A current list of TA's is kept on the Graduate Student page of our website. The schedule of labs is on the Student Labs page.
Mailboxes are located on the wall of the West hallway on the second floor of the Leifson Physics building (on one of the outside walls of the Goudsmidt Conference Room, LP 208). The mailboxes are recessed into the wall and alphabetized. If you cannot find your TA's mailbox, please stop by the main physics office for assistance.
Physics labs are held in the following rooms: DMS 201, 203, 208, 209, 210, 212, all of which are on the second floor of the Davidson Math and Science Building. Signs are posted designating which lab will be held in which room for a given lab time. If you would like to look at a schedule in advance, please refer to the Student Labs page.
To save students textbook costs, labs are posted online, and can be downloaded in PDF format. To find your specific lab, visit the Student Labs page, and select the correct week and physics class. All physics classes with the same number have the same lab.
Your physics instructor(lecturer) has a mailbox in the Physics Office, in Leifson Physics 225. Please ask an office staff member and they will assist you. Your physics lab teaching assistant will have a mailbox located on the second floor of the LP building. Mailboxes are located on the east side of the hallway recessed in the wall, with your TA's name printed on the mailbox. If you can't find your TA's name, feel free to stop by the physics office and ask for further assistance.
The Goudsmidt Conference Room can be reserved by checking the department calendar to see if the conference room is available. If it is available, email the Physics office at firstname.lastname@example.org with the desired time and date, along with the purpose of your reservation. Please note, some events may require approval from the department chair.
Tutoring in physics is offered through the Tutoring Center.
- Phys 151R
- Phys 152R
- Phys 180
- Phys 181
- Phys 182
- Math 128, (Co-requisite: Math 181)
- Phys 151R
- Math 181
- Phys 180/180L & Math 182
- Phys 181/181L & Math 283R
Please note, that although physics courses and their laboratories are co-requisites, it is okay to take the lecture portion of the course one semester and then take the laboratory portion subsequently.
The physics computer lab is available for use to all University of Nevada Physics Majors. To get an account, please visit the physics office in Leifson Physics Room 225.
Your personal information can be updated for the University through MyNEVADA. In addition, please stop by the physics department and update your information with us as well.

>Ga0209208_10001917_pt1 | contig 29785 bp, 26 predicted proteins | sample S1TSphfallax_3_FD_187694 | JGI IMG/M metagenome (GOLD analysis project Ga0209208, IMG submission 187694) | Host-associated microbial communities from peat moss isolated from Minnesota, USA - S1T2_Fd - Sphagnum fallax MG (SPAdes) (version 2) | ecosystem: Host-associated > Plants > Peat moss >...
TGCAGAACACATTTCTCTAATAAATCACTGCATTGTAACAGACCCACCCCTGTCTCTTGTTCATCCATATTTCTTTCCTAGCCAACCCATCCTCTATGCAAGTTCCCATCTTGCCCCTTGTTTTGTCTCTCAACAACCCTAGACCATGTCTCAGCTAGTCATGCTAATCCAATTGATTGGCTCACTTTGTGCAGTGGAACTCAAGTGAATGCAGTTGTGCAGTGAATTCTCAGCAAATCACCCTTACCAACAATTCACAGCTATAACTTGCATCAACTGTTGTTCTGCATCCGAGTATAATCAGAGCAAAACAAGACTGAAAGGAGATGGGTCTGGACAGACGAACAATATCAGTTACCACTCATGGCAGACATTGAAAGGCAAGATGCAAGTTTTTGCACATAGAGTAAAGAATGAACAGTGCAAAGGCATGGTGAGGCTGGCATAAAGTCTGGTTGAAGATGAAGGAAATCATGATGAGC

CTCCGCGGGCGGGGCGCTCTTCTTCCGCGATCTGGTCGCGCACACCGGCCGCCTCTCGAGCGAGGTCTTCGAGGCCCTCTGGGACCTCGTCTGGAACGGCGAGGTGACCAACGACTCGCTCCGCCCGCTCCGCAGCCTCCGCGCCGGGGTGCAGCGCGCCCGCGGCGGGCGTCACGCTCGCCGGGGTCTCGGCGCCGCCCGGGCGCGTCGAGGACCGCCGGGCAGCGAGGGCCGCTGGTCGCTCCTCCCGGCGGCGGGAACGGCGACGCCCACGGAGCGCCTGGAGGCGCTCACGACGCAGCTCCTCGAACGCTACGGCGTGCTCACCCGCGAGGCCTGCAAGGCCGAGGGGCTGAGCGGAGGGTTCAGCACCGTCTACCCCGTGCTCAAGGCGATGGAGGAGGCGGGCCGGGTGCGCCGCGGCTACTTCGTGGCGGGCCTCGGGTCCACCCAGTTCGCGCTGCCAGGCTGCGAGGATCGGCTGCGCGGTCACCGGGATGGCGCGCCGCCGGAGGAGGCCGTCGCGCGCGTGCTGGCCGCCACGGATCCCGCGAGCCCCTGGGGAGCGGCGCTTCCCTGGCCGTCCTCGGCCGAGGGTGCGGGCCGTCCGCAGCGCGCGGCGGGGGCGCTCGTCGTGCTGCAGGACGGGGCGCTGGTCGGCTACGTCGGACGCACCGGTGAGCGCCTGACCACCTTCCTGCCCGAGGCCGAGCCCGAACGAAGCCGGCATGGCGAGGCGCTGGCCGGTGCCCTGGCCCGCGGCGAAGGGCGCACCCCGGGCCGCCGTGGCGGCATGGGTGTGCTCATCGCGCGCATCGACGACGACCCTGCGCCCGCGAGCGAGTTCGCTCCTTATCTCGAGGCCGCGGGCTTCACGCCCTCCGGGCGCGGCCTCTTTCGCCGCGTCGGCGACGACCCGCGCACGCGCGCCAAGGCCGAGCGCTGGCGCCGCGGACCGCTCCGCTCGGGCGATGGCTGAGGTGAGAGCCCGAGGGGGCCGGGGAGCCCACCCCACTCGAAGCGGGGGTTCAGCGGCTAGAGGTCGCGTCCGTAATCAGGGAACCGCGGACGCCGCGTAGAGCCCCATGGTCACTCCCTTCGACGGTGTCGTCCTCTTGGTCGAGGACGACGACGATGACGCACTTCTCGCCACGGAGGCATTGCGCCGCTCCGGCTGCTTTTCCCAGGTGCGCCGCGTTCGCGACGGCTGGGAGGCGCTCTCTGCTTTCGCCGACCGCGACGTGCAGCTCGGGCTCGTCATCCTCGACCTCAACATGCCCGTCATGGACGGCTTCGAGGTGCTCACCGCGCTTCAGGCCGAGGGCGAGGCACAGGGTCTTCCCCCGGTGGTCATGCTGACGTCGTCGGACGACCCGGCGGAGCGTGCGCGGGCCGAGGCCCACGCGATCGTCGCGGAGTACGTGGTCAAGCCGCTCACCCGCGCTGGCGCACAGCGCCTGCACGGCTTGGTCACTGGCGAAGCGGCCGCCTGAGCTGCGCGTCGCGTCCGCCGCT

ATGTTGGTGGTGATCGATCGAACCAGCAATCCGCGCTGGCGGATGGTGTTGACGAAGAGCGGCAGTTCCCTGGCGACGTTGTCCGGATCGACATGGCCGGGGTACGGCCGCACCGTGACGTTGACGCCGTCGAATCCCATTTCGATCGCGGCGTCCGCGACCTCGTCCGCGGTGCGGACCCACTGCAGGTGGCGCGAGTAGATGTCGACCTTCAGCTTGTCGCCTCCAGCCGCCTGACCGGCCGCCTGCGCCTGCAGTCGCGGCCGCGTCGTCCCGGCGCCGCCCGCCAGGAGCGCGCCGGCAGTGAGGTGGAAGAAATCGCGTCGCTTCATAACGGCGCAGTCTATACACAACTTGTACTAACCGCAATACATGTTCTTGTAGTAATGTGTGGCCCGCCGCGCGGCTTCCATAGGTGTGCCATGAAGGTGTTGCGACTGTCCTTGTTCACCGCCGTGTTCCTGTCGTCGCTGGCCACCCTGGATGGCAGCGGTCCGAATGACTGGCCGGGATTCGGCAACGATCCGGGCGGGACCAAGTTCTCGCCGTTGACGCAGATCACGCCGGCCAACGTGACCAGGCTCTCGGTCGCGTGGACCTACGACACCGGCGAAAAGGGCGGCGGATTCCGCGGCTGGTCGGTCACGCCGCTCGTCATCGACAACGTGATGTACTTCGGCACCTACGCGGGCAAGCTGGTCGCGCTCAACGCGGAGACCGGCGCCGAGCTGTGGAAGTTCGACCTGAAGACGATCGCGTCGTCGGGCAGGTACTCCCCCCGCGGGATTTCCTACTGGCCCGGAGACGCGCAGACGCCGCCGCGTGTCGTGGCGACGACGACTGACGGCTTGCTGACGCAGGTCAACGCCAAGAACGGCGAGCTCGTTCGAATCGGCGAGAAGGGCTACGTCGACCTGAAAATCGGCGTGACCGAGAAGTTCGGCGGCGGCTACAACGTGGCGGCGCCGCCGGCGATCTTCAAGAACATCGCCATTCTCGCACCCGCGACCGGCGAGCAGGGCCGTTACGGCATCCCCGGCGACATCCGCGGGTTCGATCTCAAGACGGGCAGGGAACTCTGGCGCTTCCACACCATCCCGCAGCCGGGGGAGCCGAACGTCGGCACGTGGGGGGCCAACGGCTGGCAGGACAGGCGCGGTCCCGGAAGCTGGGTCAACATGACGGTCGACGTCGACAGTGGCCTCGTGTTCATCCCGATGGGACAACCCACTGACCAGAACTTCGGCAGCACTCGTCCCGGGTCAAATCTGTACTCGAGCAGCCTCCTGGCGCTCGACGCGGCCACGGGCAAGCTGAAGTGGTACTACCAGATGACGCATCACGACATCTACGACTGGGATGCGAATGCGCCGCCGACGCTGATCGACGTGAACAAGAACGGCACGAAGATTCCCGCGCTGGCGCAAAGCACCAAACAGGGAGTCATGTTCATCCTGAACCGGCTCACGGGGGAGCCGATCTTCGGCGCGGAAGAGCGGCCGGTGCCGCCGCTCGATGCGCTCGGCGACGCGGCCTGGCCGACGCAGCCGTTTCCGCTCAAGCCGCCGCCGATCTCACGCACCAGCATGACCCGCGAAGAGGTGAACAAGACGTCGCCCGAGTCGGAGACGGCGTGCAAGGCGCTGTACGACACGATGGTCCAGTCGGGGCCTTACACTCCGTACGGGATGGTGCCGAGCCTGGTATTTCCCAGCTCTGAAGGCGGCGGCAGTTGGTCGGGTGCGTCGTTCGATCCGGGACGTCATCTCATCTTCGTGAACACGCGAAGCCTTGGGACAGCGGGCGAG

Choosing your research project and academic advisor are some of the most important choices a student will make in graduate school. It is something new graduate students should be thinking about as early as possible. In the fall semester, the department often offers research talks from current faculty members. Attending these talks and reading the faculty web pages on the department web site are a good way to become familiar with the research areas in the department. We encourage students to contact faculty members during their first semester to learn about research opportunities, and to volunteer to work in a research group part-time during their second semester as a way to see if a research topic and an advisor would be a good fit.
To transfer from the Master's program to the PhD program, you must re-apply through the graduate school. Please contact them for details, visit the graduate school webpage.
To transfer from the PhD program to the Master's program requires a memo from the department signed by the Director of Graduate Studies and the student. If you wish to do this, please contact the Director of Graduate Studies.
Being an RA is not a requirement for graduation. We strongly encourage students to follow an RA path since this will make students more marketable in physics careers after school. Also be advised that there are limits on the number of years you may be supported as a TA: 3 years for a Master's degree, and 5 years for a PhD.
From the Catalog and the Graduate School websites, Graduate Students must complete graduate courses, with a "C" or better in order for that course to be acceptable toward a graduate degree. The GPA must be a cumulative 3.0 or better on a scale of 4.0. If the Graduate Student's GPA is one to six grade points below the 3.0 GPA requirement, the student is put on academic probation. If the student does not raise his or her grade to 3.0 by the end of the next semester, the student is dismissed from graduate standing.
For more detailed information, please visit the Graduate Academic Standing Page.
Graduate students are allowed to retake the comprehensive exam once. If, on the second attempt, the committee decides that the student has not passed, the student will not be allowed to become a PhD candidate.
Can I take more than six or seven (first semester only) credits while being a graduate assistant? How can I make this work, including finances?
TA's are typically not allowed to take additional credits, since the workload is fuller. RA's may be allowed to, but it is something you should discuss with your advisor. In the case that you do not yet have an advisor, it should be discussed with the Director of Graduate Studies.